I’ve run my miles and the Nike Pegasus 37 performance review is ready. Will my final judgement match my first impression? Short answer: yes and no. I used the Pegasus 37 across varied conditions and workouts. I also spoke with several other runners who purchased and in the Pegasus 37. Read on for all the details.
Let’s start here because it’s the biggest change between the Pegasus 36 and Pegasus 37. Nike dropped the 4mm full length zoom air bag and Cushlon ST midsole used in the 35/36 and replaced them with a top-loaded, articulated 10mm zoom bag and a full-length React midsole. The end result is one of the bounciest forefoots I’ve ever felt in a running shoe. This size zoom bag is typically used in basketball shoes (like the Jordan Why Not Zero.3) where the extra bounce is helpful with all the jumping and cutting. Nike tuned the male and female versions of the zoom bag differently (20 PSI for the men and 15 PSI for the women), but both genders experience the bounce.
If you’re a forefoot runner and want bounce on your daily runs, your search is over. If you’re a heel striker that likes React, you’ll also enjoy this setup. As for midfoot strikers (like myself), you may find the ride uneven. I loved the forefoot bounce, but landing in the middle between a huge bouncy zoom bag and the mushier React just never felt quite right. The full length React in the Nike React Infinity Run was a much smoother ride.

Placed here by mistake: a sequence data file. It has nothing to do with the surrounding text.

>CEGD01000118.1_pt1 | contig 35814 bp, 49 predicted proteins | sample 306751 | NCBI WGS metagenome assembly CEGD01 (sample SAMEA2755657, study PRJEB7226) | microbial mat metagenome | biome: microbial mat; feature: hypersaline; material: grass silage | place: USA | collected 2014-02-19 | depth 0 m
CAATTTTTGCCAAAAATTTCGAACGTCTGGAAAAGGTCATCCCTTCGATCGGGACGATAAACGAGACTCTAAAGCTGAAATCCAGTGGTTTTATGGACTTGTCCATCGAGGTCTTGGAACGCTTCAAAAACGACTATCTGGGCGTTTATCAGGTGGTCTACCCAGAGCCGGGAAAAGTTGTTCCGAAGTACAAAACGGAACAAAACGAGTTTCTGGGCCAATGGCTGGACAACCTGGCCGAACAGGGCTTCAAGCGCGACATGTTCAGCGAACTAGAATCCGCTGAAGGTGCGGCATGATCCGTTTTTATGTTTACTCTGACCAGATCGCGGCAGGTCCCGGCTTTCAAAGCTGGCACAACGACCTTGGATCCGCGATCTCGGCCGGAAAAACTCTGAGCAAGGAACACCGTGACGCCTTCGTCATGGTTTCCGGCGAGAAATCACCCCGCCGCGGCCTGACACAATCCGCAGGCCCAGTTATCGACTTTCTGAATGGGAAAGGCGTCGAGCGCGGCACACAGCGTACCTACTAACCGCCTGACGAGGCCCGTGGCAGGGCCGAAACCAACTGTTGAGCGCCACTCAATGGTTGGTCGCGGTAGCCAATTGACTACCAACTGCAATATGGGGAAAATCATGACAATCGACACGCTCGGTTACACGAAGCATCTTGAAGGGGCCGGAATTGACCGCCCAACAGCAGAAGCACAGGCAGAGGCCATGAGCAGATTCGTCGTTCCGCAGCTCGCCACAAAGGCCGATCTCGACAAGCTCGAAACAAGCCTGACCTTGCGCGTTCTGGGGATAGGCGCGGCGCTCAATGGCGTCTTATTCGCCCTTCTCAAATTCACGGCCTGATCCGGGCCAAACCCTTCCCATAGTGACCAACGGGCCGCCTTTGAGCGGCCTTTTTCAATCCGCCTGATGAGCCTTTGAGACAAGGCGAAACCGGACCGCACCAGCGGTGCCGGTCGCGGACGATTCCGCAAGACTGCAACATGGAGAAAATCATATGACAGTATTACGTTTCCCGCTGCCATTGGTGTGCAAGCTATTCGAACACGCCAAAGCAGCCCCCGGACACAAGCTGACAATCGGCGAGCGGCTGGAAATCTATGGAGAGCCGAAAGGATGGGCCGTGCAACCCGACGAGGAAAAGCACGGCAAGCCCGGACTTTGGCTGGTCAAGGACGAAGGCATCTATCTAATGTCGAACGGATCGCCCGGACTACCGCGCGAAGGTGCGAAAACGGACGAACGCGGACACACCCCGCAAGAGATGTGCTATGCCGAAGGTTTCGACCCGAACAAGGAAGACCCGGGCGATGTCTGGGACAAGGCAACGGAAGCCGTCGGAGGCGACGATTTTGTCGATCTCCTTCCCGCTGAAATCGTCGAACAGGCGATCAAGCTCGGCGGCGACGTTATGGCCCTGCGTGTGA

I enjoyed the Pegasus 37 a lot more when I got moving a little faster and was firmly on my toes. I didn’t like how Nike cored out the heel React (like they do often with Phylon and Cushlon heels). Most React shoes to-date have featured a flat non-cored heel and thus a bigger chunk of React. I feel a fuller, flatter heel would have made a difference in evening out the front and back cushioning. This is only a midfoot striker issue but something to think about if you fall into that group.
The Nike Pegasus 37 fits true to size but the engineered mesh upper is narrow. My narrow foot got a nice fit so it didn’t initially cross my mind. However, Chris and Jodi spent several minutes discussing the fit issues in their first impression video. Wide footers will have buy the wide version to get comfortable.
The shoe’s last (midsole shape) appears to be the same as previous models, but the upper has been narrowed and tightened. Perhaps this was done to provide more support to narrow footers. The Pegasus comes in wide versions for both men and women so Nike might be catering the upper even more to the various foot types. Hard to know the real reason for the change. The shoe is tightest just behind the ball of the foot and before the bottom of the laces. The upper is overly tight in this area and some foot shapes will see problems there.
As quarantine ends across the world, this is a shoe you’ll want to try on. And as always, you can take advantage of Nike’s return policy with several runs before deciding if the Pegasus 37 is for you.